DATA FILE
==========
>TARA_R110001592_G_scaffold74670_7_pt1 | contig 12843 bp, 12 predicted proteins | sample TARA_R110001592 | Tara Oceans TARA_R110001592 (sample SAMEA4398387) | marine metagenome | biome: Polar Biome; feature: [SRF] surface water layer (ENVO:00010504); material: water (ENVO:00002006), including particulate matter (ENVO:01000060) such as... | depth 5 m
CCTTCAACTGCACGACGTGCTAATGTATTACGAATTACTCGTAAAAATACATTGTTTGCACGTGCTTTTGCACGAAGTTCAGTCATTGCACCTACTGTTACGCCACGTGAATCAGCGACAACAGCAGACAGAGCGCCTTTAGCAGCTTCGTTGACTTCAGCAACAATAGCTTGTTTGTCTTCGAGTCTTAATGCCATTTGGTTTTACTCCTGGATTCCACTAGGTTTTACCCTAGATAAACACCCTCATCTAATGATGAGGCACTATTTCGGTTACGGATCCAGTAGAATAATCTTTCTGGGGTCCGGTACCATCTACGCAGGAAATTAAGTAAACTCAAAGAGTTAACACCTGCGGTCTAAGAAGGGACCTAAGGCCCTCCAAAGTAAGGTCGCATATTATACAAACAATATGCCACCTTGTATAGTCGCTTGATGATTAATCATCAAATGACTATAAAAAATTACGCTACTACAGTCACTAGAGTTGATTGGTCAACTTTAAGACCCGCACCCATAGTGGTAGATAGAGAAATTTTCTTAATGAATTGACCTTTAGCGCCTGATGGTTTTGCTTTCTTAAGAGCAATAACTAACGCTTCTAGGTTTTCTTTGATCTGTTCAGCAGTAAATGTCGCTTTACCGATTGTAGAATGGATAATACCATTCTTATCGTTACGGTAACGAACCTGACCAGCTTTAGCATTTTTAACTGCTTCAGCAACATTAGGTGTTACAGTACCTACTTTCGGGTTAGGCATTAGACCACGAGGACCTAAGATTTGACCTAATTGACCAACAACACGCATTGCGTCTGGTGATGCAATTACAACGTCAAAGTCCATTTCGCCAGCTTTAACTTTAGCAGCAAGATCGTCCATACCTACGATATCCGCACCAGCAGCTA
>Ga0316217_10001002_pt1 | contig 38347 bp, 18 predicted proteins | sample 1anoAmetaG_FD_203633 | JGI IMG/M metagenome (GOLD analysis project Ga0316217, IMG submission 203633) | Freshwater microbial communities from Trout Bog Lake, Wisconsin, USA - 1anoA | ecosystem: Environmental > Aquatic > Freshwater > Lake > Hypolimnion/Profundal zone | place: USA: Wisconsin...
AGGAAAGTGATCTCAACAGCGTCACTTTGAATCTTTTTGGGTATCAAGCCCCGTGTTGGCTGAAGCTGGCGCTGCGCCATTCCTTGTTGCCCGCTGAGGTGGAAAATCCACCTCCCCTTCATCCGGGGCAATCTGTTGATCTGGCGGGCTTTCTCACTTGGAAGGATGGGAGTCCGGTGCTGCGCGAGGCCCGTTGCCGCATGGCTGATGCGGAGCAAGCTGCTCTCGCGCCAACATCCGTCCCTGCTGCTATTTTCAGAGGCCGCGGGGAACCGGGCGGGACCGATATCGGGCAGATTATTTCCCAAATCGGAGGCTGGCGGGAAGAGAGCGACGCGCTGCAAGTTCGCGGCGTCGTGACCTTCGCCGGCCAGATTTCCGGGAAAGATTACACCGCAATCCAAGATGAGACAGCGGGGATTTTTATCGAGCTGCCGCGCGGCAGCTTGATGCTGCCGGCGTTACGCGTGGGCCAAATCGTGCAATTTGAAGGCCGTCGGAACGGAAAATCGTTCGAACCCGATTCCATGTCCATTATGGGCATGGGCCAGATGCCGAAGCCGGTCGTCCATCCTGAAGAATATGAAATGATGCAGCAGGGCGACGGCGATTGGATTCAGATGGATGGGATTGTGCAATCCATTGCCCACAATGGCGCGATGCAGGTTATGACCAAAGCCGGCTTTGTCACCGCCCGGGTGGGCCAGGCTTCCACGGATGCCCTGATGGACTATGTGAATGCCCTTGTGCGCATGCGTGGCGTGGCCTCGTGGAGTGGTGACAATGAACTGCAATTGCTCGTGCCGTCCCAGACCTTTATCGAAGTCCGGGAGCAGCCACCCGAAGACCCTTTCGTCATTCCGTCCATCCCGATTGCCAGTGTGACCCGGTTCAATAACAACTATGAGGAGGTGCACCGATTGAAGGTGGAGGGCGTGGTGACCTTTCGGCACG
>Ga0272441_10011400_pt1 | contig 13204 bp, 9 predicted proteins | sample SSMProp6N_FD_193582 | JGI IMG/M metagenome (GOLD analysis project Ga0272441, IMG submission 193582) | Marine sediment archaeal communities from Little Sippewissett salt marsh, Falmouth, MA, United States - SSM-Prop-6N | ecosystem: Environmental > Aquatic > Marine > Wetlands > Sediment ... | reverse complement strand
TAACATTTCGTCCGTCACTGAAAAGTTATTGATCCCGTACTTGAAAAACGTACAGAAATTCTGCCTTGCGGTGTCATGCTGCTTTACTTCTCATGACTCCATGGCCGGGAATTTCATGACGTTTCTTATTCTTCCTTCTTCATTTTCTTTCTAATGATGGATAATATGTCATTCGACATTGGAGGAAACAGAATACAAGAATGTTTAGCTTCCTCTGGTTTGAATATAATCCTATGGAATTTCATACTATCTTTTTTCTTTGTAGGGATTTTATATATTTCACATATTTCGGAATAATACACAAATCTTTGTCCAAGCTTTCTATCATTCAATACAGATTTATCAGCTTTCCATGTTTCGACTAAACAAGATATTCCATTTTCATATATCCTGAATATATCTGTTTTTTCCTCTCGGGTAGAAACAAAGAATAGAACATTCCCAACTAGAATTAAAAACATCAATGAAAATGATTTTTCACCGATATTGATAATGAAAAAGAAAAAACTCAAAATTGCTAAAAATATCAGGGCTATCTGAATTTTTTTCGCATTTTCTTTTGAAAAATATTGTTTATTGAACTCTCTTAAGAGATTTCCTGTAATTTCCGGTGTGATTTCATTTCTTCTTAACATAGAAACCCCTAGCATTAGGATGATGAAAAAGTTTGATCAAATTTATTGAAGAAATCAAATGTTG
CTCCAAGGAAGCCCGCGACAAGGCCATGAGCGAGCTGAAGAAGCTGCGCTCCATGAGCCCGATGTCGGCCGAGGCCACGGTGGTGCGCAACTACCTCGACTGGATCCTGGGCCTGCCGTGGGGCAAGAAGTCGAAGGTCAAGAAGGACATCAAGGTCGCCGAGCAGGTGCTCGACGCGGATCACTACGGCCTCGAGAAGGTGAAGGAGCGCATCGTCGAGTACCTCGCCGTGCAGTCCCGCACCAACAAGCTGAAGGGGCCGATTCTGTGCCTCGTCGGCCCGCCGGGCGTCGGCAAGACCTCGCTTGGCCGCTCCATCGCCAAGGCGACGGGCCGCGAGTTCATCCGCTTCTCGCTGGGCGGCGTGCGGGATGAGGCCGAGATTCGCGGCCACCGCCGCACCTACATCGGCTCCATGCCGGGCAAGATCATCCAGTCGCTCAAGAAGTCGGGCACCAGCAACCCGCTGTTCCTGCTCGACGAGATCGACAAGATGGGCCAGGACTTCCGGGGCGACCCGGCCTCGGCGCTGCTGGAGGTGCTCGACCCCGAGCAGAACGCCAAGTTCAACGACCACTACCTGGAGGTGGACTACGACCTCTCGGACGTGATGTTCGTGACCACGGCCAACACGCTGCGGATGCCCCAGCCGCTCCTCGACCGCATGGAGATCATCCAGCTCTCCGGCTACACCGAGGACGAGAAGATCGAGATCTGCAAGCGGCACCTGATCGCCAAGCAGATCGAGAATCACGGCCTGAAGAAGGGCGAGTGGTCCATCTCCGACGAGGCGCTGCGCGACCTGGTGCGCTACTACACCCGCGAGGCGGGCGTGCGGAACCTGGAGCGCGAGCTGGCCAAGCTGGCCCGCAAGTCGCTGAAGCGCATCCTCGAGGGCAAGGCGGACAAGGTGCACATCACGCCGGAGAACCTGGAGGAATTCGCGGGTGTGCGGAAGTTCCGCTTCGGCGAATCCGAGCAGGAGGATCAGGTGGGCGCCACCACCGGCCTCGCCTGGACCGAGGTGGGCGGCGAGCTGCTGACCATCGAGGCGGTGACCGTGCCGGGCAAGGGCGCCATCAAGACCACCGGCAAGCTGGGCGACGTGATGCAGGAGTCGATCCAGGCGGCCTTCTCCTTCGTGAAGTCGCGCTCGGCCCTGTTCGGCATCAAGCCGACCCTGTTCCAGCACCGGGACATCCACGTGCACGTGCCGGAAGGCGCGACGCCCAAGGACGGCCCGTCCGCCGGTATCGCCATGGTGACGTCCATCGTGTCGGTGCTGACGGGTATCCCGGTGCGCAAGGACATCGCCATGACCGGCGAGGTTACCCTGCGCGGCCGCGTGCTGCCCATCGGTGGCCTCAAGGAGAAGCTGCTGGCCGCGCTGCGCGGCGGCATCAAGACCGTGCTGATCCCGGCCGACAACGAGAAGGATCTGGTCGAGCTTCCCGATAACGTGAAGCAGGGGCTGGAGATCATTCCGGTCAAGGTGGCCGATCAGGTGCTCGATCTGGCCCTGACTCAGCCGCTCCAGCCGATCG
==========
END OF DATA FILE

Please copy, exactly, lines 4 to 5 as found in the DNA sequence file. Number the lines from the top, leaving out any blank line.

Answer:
AGGAAAGTGATCTCAACAGCGTCACTTTGAATCTTTTTGGGTATCAAGCCCCGTGTTGGCTGAAGCTGGCGCTGCGCCATTCCTTGTTGCCCGCTGAGGTGGAAAATCCACCTCCCCTTCATCCGGGGCAATCTGTTGATCTGGCGGGCTTTCTCACTTGGAAGGATGGGAGTCCGGTGCTGCGCGAGGCCCGTTGCCGCATGGCTGATGCGGAGCAAGCTGCTCTCGCGCCAACATCCGTCCCTGCTGCTATTTTCAGAGGCCGCGGGGAACCGGGCGGGACCGATATCGGGCAGATTATTTCCCAAATCGGAGGCTGGCGGGAAGAGAGCGACGCGCTGCAAGTTCGCGGCGTCGTGACCTTCGCCGGCCAGATTTCCGGGAAAGATTACACCGCAATCCAAGATGAGACAGCGGGGATTTTTATCGAGCTGCCGCGCGGCAGCTTGATGCTGCCGGCGTTACGCGTGGGCCAAATCGTGCAATTTGAAGGCCGTCGGAACGGAAAATCGTTCGAACCCGATTCCATGTCCATTATGGGCATGGGCCAGATGCCGAAGCCGGTCGTCCATCCTGAAGAATATGAAATGATGCAGCAGGGCGACGGCGATTGGATTCAGATGGATGGGATTGTGCAATCCATTGCCCACAATGGCGCGATGCAGGTTATGACCAAAGCCGGCTTTGTCACCGCCCGGGTGGGCCAGGCTTCCACGGATGCCCTGATGGACTATGTGAATGCCCTTGTGCGCATGCGTGGCGTGGCCTCGTGGAGTGGTGACAATGAACTGCAATTGCTCGTGCCGTCCCAGACCTTTATCGAAGTCCGGGAGCAGCCACCCGAAGACCCTTTCGTCATTCCGTCCATCCCGATTGCCAGTGTGACCCGGTTCAATAACAACTATGAGGAGGTGCACCGATTGAAGGTGGAGGGCGTGGTGACCTTTCGGCACG
>Ga0272441_10011400_pt1 | contig 13204 bp, 9 predicted proteins | sample SSMProp6N_FD_193582 | JGI IMG/M metagenome (GOLD analysis project Ga0272441, IMG submission 193582) | Marine sediment archaeal communities from Little Sippewissett salt marsh, Falmouth, MA, United States - SSM-Prop-6N | ecosystem: Environmental > Aquatic > Marine > Wetlands > Sediment ... | reverse complement strand